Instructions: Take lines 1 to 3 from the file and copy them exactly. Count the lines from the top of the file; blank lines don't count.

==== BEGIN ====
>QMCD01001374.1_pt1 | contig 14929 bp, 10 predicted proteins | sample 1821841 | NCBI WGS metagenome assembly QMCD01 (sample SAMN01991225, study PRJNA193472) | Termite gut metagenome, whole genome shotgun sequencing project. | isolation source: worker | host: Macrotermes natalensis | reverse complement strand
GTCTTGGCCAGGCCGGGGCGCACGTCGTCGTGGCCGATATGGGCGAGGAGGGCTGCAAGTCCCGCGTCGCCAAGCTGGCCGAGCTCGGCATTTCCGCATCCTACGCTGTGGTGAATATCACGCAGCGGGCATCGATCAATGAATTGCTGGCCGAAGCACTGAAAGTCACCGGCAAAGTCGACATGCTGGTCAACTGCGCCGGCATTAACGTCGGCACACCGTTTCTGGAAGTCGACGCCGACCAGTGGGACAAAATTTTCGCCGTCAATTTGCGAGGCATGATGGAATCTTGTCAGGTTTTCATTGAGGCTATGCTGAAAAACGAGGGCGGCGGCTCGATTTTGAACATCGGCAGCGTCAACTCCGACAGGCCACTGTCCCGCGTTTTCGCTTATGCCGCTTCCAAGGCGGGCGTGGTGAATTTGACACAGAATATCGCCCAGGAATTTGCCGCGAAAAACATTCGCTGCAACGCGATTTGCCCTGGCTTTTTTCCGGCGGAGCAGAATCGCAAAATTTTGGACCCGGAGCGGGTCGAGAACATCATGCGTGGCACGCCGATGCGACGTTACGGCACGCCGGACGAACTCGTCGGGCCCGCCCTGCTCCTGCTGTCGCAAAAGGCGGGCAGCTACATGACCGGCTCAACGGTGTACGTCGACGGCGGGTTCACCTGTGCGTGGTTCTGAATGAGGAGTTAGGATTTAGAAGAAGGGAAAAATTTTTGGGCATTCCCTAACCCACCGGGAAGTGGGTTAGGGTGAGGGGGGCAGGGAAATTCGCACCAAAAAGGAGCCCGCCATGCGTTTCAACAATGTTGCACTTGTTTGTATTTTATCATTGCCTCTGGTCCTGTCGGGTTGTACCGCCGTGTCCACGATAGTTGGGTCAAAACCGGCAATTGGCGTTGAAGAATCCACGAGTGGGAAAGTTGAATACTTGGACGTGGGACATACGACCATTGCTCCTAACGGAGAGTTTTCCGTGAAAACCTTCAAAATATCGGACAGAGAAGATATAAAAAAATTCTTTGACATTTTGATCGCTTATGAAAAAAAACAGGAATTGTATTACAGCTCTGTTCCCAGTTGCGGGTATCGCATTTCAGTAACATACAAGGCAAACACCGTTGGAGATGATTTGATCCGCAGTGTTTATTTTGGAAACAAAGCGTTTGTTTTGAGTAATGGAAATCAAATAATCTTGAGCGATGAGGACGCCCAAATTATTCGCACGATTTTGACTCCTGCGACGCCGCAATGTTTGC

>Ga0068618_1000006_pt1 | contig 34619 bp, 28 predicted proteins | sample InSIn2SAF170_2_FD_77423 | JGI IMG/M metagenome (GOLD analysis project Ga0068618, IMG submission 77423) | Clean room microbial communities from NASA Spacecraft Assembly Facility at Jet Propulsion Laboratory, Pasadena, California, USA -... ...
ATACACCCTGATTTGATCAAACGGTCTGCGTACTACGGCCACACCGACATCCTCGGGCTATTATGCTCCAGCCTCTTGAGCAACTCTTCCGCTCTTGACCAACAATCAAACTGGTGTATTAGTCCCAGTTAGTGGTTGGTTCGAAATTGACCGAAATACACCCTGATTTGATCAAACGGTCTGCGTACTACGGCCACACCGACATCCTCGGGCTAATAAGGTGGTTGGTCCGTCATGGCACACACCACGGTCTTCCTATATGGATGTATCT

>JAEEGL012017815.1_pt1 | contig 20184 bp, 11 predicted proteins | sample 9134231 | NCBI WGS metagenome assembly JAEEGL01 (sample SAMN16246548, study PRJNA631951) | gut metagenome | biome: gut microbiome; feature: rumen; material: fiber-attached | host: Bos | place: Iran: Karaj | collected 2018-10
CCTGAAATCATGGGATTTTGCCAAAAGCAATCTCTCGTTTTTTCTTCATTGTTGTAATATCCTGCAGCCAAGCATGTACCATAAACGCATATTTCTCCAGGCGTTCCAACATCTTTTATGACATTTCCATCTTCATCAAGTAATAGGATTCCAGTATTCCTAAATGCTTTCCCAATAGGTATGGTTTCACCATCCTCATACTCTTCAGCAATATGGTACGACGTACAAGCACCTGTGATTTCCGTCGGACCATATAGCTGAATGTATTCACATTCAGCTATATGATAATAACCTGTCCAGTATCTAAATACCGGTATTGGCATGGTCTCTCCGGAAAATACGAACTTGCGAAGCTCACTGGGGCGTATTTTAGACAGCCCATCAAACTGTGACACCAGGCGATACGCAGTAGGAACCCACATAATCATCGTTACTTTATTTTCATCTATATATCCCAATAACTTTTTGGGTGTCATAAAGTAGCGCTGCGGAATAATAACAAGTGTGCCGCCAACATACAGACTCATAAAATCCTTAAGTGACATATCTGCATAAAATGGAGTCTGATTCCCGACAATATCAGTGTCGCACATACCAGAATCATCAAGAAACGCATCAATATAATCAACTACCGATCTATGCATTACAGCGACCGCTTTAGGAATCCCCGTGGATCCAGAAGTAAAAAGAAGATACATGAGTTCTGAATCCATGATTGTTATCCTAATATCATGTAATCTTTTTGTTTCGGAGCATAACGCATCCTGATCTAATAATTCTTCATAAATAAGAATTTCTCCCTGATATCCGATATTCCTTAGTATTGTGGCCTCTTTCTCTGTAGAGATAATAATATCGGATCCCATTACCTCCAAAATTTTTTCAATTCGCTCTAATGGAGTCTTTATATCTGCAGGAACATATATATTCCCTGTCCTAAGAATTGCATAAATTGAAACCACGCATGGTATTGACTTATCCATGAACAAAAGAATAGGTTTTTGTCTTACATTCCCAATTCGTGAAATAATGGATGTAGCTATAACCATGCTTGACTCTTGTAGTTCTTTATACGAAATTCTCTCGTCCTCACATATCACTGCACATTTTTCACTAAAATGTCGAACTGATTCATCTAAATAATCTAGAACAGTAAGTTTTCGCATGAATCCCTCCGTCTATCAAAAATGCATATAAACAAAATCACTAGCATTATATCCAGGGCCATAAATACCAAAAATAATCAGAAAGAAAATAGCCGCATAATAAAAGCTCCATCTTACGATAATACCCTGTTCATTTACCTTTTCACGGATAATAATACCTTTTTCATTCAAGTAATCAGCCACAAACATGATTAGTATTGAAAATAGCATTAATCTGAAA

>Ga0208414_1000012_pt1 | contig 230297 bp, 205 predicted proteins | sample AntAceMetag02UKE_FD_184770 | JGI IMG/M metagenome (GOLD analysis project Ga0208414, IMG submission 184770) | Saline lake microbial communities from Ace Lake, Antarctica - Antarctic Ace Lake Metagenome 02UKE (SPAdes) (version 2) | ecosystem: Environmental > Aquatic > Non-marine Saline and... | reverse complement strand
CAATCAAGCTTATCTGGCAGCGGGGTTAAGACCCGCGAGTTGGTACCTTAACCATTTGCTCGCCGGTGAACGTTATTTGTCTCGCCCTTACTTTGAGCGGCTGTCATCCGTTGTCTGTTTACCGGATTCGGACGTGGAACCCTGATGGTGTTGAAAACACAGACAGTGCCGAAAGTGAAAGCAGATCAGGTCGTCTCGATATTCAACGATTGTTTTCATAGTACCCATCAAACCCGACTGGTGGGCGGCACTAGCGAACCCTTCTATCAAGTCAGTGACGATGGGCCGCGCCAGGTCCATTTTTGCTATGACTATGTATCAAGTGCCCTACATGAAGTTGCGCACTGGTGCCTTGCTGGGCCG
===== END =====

>QMCD01001374.1_pt1 | contig 14929 bp, 10 predicted proteins | sample 1821841 | NCBI WGS metagenome assembly QMCD01 (sample SAMN01991225, study PRJNA193472) | Termite gut metagenome, whole genome shotgun sequencing project. | isolation source: worker | host: Macrotermes natalensis | reverse complement strand
GTCTTGGCCAGGCCGGGGCGCACGTCGTCGTGGCCGATATGGGCGAGGAGGGCTGCAAGTCCCGCGTCGCCAAGCTGGCCGAGCTCGGCATTTCCGCATCCTACGCTGTGGTGAATATCACGCAGCGGGCATCGATCAATGAATTGCTGGCCGAAGCACTGAAAGTCACCGGCAAAGTCGACATGCTGGTCAACTGCGCCGGCATTAACGTCGGCACACCGTTTCTGGAAGTCGACGCCGACCAGTGGGACAAAATTTTCGCCGTCAATTTGCGAGGCATGATGGAATCTTGTCAGGTTTTCATTGAGGCTATGCTGAAAAACGAGGGCGGCGGCTCGATTTTGAACATCGGCAGCGTCAACTCCGACAGGCCACTGTCCCGCGTTTTCGCTTATGCCGCTTCCAAGGCGGGCGTGGTGAATTTGACACAGAATATCGCCCAGGAATTTGCCGCGAAAAACATTCGCTGCAACGCGATTTGCCCTGGCTTTTTTCCGGCGGAGCAGAATCGCAAAATTTTGGACCCGGAGCGGGTCGAGAACATCATGCGTGGCACGCCGATGCGACGTTACGGCACGCCGGACGAACTCGTCGGGCCCGCCCTGCTCCTGCTGTCGCAAAAGGCGGGCAGCTACATGACCGGCTCAACGGTGTACGTCGACGGCGGGTTCACCTGTGCGTGGTTCTGAATGAGGAGTTAGGATTTAGAAGAAGGGAAAAATTTTTGGGCATTCCCTAACCCACCGGGAAGTGGGTTAGGGTGAGGGGGGCAGGGAAATTCGCACCAAAAAGGAGCCCGCCATGCGTTTCAACAATGTTGCACTTGTTTGTATTTTATCATTGCCTCTGGTCCTGTCGGGTTGTACCGCCGTGTCCACGATAGTTGGGTCAAAACCGGCAATTGGCGTTGAAGAATCCACGAGTGGGAAAGTTGAATACTTGGACGTGGGACATACGACCATTGCTCCTAACGGAGAGTTTTCCGTGAAAACCTTCAAAATATCGGACAGAGAAGATATAAAAAAATTCTTTGACATTTTGATCGCTTATGAAAAAAAACAGGAATTGTATTACAGCTCTGTTCCCAGTTGCGGGTATCGCATTTCAGTAACATACAAGGCAAACACCGTTGGAGATGATTTGATCCGCAGTGTTTATTTTGGAAACAAAGCGTTTGTTTTGAGTAATGGAAATCAAATAATCTTGAGCGATGAGGACGCCCAAATTATTCGCACGATTTTGACTCCTGCGACGCCGCAATGTTTGC

>Ga0068618_1000006_pt1 | contig 34619 bp, 28 predicted proteins | sample InSIn2SAF170_2_FD_77423 | JGI IMG/M metagenome (GOLD analysis project Ga0068618, IMG submission 77423) | Clean room microbial communities from NASA Spacecraft Assembly Facility at Jet Propulsion Laboratory, Pasadena, California, USA -... ...